When I was little kid my Mother used to call most of the music I listened to ‘yeah yeah’ music. Actually she referred to most music recorded after 1955 as ‘yeah yeah’ music. She was in her mid-30s when I dropped into the universe just prior to the 1960’s social revolution so there was a pretty big age and generation gap between us.

In our old house in New York, Mom kept a little black rinky dinky plug-in radio on top of the refrigerator that was either set to the news or that one scary AM station that played stuff like Glenn Miller, Bing Crosby, Tommy Dorsey and the Andrews Sisters. It always seemed like a weird time warp for me to come home from school and hear this old-fashioned tin-ny radio blaring 1940’s music. At the time it was hard for me to conceive of a world where stuff like that was the modern hip sound. But of course, in its day, her music was as cutting edge as mine seemed to me.

That was the soundtrack of her generation. All of us have one. The songs that take you back to an easier time. I might have hated K.C and The Sunshine Band when I was in High School, and mind you it was a law in late 70’s Miami that they be played on the radio every seven minutes, but now I have developed a soft spot for them and I even get a bit nostalgic when I hear that repetitive drek.

I personally have never really been into the pop music of the day. When I was a preteen I was hooked on 50’s music, the Beatles, obscure novelties and the blues. The first current music I really liked was punk and new wave. At High School parties my imported 45’ copy of Warm Leatherette was always a hit and I often had people in my college freshman dorm room to listen to my LP of ‘Sid Vicious Sings’. Of course that was mostly because of the banter between songs where he and the audience exchange taunts and curses.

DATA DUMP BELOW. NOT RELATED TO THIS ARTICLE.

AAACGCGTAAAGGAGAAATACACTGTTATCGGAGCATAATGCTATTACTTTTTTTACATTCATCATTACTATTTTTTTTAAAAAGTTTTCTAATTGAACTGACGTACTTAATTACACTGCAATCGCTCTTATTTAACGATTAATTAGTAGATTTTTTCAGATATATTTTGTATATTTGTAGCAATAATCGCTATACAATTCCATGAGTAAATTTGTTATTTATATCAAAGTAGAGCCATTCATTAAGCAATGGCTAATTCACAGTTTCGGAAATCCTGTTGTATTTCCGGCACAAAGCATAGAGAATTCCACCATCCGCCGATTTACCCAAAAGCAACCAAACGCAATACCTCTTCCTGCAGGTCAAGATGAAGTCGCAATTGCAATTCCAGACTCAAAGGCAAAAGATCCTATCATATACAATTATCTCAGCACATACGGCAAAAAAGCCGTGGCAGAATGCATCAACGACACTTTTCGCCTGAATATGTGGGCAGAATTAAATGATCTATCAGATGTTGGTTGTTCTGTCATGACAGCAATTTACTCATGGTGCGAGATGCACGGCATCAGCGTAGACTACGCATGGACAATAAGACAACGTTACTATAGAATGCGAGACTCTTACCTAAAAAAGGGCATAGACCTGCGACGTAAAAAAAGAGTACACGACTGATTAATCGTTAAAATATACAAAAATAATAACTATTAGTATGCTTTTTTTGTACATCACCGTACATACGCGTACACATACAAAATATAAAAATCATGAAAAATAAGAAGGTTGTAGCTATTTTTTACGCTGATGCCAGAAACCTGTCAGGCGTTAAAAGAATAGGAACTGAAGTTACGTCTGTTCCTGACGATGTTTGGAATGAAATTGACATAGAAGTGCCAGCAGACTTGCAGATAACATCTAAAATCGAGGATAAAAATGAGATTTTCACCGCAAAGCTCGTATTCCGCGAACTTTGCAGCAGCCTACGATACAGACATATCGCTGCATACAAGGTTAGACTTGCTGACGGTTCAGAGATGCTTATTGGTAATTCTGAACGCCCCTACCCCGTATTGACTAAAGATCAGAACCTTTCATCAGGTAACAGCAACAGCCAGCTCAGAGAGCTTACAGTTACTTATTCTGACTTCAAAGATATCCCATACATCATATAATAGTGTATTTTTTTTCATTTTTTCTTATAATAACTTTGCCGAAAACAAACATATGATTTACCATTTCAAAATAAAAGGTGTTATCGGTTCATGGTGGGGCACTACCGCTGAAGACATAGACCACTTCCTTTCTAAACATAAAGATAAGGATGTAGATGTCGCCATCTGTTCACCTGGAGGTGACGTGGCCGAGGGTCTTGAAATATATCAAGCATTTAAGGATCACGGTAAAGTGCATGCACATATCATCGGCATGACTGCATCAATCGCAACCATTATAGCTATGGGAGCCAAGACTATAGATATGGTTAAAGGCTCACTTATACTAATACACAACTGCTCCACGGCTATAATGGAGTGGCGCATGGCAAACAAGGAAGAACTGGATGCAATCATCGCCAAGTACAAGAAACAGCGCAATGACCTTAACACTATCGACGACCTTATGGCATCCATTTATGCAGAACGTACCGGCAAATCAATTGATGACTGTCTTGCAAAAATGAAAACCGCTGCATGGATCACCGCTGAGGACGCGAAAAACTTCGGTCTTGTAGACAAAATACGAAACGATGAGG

This all came to mind earlier when I was thinking about my life. Like most of us, life has a tendency to take some unexpected twists and turns. When one of those twists bends me so far I hear my neck crack, I start to get reflective. I was racing through the often mentally dangerous ‘how did I end up here’ spin when I thought of the 30 year-old 1980 Talking Heads song ‘Once In A Lifetime”.

You may ask yourself
How do I work this?
You may ask yourself
Where is that large automobile?
You may tell yourself
This is not my beautiful house!
You may tell yourself
This is not my beautiful wife!

Wikipedia says ‘with the lyrics “Letting the days go by, let the water hold me down,” the song has an existential vibe to it, although it is usually interpreted to be a song dealing with the midlife crisis and the inevitable sacrifice of youthful ideals and dreams for conventional success’.

You may ask yourself
What is that beautiful house?
You may ask yourself
Where does that highway lead to?
You may ask yourself
Am I right?… Am I wrong?
You may say to yourself
My God!… what have I done?

Once I got over my momentary pity party I started to think about the video for that song. At the time it seemed so different. So cutting edge and stylized. Now it seems rather cheesy and low budget like some first year college film student’s project. If I showed it to some twelve year old kid it would seem like it was from a universe as far away as my Mom’s ‘beautiful music’ radio station blaring through that little radio on top of the fridge. The problem with ‘cutting edge’ is that the edge keeps moving. Same as it ever was… same as it ever was…


About mrdvmp

Mr DVMP spends his days breathing, eating and sleeping.
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